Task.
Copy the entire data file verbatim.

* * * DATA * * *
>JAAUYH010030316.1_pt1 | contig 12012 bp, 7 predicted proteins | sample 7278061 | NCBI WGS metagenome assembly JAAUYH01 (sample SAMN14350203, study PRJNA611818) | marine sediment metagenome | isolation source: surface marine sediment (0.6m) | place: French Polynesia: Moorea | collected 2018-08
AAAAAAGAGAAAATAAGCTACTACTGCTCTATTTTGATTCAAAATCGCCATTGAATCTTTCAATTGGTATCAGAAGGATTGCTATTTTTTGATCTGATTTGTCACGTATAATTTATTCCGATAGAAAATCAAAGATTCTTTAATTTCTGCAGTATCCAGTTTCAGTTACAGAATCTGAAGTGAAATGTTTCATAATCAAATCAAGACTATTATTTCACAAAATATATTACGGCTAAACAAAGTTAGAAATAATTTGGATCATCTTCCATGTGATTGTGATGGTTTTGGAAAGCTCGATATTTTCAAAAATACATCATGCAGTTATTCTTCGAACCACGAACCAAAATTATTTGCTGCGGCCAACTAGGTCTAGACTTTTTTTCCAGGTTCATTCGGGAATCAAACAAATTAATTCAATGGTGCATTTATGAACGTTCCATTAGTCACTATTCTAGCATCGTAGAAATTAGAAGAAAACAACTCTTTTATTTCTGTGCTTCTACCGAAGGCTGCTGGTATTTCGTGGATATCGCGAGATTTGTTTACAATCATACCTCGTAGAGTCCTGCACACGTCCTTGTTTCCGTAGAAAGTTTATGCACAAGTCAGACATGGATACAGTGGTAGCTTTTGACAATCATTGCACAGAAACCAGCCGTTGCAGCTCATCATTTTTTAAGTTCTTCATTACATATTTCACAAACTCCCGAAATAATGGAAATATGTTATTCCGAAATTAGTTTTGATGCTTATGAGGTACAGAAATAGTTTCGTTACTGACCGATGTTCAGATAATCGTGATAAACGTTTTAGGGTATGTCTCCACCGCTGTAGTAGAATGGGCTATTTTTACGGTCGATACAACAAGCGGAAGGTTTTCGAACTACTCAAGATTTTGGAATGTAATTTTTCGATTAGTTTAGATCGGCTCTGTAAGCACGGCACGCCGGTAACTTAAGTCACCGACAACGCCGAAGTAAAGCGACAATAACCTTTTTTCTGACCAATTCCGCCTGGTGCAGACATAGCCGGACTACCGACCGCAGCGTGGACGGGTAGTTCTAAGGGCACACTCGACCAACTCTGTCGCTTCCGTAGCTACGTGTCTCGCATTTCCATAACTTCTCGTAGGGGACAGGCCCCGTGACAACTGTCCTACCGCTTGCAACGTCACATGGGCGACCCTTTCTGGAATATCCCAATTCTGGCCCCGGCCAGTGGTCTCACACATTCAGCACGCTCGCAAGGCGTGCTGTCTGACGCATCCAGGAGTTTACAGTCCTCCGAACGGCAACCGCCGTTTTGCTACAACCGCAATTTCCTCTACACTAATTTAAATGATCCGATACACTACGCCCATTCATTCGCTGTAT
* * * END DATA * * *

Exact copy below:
>JAAUYH010030316.1_pt1 | contig 12012 bp, 7 predicted proteins | sample 7278061 | NCBI WGS metagenome assembly JAAUYH01 (sample SAMN14350203, study PRJNA611818) | marine sediment metagenome | isolation source: surface marine sediment (0.6m) | place: French Polynesia: Moorea | collected 2018-08
AAAAAAGAGAAAATAAGCTACTACTGCTCTATTTTGATTCAAAATCGCCATTGAATCTTTCAATTGGTATCAGAAGGATTGCTATTTTTTGATCTGATTTGTCACGTATAATTTATTCCGATAGAAAATCAAAGATTCTTTAATTTCTGCAGTATCCAGTTTCAGTTACAGAATCTGAAGTGAAATGTTTCATAATCAAATCAAGACTATTATTTCACAAAATATATTACGGCTAAACAAAGTTAGAAATAATTTGGATCATCTTCCATGTGATTGTGATGGTTTTGGAAAGCTCGATATTTTCAAAAATACATCATGCAGTTATTCTTCGAACCACGAACCAAAATTATTTGCTGCGGCCAACTAGGTCTAGACTTTTTTTCCAGGTTCATTCGGGAATCAAACAAATTAATTCAATGGTGCATTTATGAACGTTCCATTAGTCACTATTCTAGCATCGTAGAAATTAGAAGAAAACAACTCTTTTATTTCTGTGCTTCTACCGAAGGCTGCTGGTATTTCGTGGATATCGCGAGATTTGTTTACAATCATACCTCGTAGAGTCCTGCACACGTCCTTGTTTCCGTAGAAAGTTTATGCACAAGTCAGACATGGATACAGTGGTAGCTTTTGACAATCATTGCACAGAAACCAGCCGTTGCAGCTCATCATTTTTTAAGTTCTTCATTACATATTTCACAAACTCCCGAAATAATGGAAATATGTTATTCCGAAATTAGTTTTGATGCTTATGAGGTACAGAAATAGTTTCGTTACTGACCGATGTTCAGATAATCGTGATAAACGTTTTAGGGTATGTCTCCACCGCTGTAGTAGAATGGGCTATTTTTACGGTCGATACAACAAGCGGAAGGTTTTCGAACTACTCAAGATTTTGGAATGTAATTTTTCGATTAGTTTAGATCGGCTCTGTAAGCACGGCACGCCGGTAACTTAAGTCACCGACAACGCCGAAGTAAAGCGACAATAACCTTTTTTCTGACCAATTCCGCCTGGTGCAGACATAGCCGGACTACCGACCGCAGCGTGGACGGGTAGTTCTAAGGGCACACTCGACCAACTCTGTCGCTTCCGTAGCTACGTGTCTCGCATTTCCATAACTTCTCGTAGGGGACAGGCCCCGTGACAACTGTCCTACCGCTTGCAACGTCACATGGGCGACCCTTTCTGGAATATCCCAATTCTGGCCCCGGCCAGTGGTCTCACACATTCAGCACGCTCGCAAGGCGTGCTGTCTGACGCATCCAGGAGTTTACAGTCCTCCGAACGGCAACCGCCGTTTTGCTACAACCGCAATTTCCTCTACACTAATTTAAATGATCCGATACACTACGCCCATTCATTCGCTGTAT